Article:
Paul Kagame makes the right noises. And I like them. The president of Rwanda knows how to make the right moves to compliment his right noises. And I like them too.
No sooner had he assumed the important role within the African Union that he made his first bold move.
And this is that Africa must wean itself off its dependency on donor funding for the welfare of its citizens. To do this, Africa must embark on a serious journey to financial independence.
I am sure there isn’t a soul in Africa who will disagree with the president of Rwanda. I am sure too there will be many among us who will say they have heard these right noises before. The dream of an Africa that is at peace with herself, an Africa that is self-sufficient and secure is one that was heard by our forefathers and the succession of generations after them.
The dream dovetails, quite beautifully, with the bold and ambitious Agenda 2063 project which is the brainchild of, and is led by, African Union Commission chair Dr Nkosazana Dlamini-Zuma.
Agenda 2063 seeks to mobilise all Africans to roll their sleeves up and take decisive steps to build a continent of our dreams. The deadline set for the achievement of this dream – our dream – is 2063.
Kagame’s intervention is one such decisive and bold step in the right direction.
However, while there is nothing wrong with Kagame’s articulation of the dream, what is more important now is how this dream is going to be achieved.
What is crucial is how he, as a leader, is going to galvanise the rest of the African leadership, as organised by the AU, to ditch a culture and bond of dependence built over many years between African countries and their Pied Pipers in Europe, the US and other parts of the world.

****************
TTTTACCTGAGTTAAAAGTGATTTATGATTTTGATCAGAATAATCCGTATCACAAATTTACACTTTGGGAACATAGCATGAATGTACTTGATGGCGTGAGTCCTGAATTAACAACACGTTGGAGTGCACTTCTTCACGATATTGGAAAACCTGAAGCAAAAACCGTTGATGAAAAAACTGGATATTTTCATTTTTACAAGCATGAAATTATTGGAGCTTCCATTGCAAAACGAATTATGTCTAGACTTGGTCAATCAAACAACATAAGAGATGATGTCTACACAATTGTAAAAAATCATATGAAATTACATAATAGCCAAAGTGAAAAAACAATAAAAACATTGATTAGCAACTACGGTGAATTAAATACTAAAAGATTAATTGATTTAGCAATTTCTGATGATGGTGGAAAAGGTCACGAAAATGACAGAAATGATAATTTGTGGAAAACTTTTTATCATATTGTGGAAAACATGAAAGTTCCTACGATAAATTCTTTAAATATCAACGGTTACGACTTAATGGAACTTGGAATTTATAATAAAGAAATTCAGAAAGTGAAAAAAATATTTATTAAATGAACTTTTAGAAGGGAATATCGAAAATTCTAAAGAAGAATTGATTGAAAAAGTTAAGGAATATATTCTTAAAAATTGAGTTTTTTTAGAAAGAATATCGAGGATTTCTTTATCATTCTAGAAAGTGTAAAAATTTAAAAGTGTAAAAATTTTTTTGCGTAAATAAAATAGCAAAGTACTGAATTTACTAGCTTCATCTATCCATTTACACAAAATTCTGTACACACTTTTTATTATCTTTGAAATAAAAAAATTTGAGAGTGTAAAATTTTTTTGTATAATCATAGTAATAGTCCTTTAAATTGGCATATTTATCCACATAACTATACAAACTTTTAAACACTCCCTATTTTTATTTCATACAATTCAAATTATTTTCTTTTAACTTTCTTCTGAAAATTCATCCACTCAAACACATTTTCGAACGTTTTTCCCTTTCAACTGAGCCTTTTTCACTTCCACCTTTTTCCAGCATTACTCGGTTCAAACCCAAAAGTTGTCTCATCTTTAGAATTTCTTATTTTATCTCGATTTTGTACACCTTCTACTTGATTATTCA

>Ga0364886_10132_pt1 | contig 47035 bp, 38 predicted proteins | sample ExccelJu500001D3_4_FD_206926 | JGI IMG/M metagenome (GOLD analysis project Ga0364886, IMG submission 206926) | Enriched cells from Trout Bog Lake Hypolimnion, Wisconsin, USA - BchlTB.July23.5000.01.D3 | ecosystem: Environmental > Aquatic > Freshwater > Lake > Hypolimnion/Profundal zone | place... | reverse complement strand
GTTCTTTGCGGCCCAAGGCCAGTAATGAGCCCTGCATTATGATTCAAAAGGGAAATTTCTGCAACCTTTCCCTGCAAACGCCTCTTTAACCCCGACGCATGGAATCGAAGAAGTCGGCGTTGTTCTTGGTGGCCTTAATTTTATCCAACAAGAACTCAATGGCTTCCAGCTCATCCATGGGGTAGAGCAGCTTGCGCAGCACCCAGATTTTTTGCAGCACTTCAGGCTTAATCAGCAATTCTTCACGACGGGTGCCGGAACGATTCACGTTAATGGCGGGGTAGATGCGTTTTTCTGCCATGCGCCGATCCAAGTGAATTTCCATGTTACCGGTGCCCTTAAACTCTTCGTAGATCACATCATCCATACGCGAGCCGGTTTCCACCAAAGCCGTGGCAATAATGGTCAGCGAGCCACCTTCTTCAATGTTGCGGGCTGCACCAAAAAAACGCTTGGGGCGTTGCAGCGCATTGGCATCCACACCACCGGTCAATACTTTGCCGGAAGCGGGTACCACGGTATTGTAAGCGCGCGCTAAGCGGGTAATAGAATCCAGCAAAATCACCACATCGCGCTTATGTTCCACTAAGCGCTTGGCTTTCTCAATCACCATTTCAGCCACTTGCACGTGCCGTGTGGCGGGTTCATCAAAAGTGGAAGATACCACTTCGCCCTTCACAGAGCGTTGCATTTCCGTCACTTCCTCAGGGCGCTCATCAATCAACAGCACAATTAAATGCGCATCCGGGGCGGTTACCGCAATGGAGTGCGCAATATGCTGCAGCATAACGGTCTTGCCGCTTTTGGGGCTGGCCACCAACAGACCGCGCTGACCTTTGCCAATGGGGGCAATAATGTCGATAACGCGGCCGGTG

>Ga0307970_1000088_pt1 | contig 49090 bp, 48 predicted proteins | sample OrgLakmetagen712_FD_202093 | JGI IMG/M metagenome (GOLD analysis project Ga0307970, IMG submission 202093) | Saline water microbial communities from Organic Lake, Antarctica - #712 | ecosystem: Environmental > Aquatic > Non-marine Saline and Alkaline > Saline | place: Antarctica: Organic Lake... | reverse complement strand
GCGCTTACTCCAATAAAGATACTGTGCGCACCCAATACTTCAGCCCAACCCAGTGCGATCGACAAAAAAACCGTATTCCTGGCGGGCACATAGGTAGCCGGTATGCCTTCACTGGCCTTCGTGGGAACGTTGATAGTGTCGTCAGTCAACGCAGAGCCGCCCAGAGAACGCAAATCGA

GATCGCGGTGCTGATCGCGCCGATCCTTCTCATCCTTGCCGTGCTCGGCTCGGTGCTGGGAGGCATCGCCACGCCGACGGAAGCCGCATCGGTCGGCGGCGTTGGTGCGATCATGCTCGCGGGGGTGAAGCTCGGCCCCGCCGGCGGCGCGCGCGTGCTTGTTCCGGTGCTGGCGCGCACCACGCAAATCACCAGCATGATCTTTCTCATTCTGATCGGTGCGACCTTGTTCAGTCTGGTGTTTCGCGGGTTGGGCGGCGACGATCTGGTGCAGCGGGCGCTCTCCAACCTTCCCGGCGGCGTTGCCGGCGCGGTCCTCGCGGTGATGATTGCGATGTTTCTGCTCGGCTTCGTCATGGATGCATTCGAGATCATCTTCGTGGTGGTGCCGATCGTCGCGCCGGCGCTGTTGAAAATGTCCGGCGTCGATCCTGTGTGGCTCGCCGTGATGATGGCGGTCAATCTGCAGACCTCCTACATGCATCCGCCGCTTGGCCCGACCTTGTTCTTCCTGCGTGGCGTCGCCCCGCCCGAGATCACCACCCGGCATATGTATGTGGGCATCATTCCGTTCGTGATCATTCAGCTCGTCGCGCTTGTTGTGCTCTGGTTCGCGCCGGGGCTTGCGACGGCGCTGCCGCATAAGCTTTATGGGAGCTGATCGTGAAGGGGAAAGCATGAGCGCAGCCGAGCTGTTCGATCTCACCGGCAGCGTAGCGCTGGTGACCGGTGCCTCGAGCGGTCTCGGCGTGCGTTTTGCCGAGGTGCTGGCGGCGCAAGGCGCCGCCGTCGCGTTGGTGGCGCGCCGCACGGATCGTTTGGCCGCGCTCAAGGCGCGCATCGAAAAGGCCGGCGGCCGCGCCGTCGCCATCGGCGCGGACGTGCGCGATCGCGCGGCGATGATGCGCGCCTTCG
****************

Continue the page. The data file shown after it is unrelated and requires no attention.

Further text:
One of Kagame’s immediate challenges is to get the heads of states and government to honour their commitment to the AU and pay their dues. This will be an important step and a strong sign of commitment from leaders who share the sentiments and action taken by Kagame. However, the truth is the AU has struggled for decades, in the main because the nations have not honoured their financial commitments to the organisation.
Kagame’s second major step has to be getting AU members to fully fund programmes the organisation embarks on.
These are programmes that have a single focus – to improve the lives of all Africans – irrespective of where they are.
African governments can work with the private sector in their countries. And here they will find many deep pockets and many willing hearts.
A great example of how Africa’s private and public sectors can work together for the good of the continent is how Dr Dlamini-Zuma was able to get Africa’s billionaires to sit around one table and establish a fund that not only assisted in the fight against the Ebola epidemic, but will also be used for the establishment of a centre for disease control which will deal with all the health problems besetting our nations.
We only need to look at the revolutionary work done by Kagame in changing Rwanda to realise he is a man of action.
However, as much as I like the noise he has made, I also like the step he has taken to help us get closer to achieving the Africa of our dreams.
What I do not like about Kagame is his love of power. He should have stepped down when his second term as the president of Rwanda ended.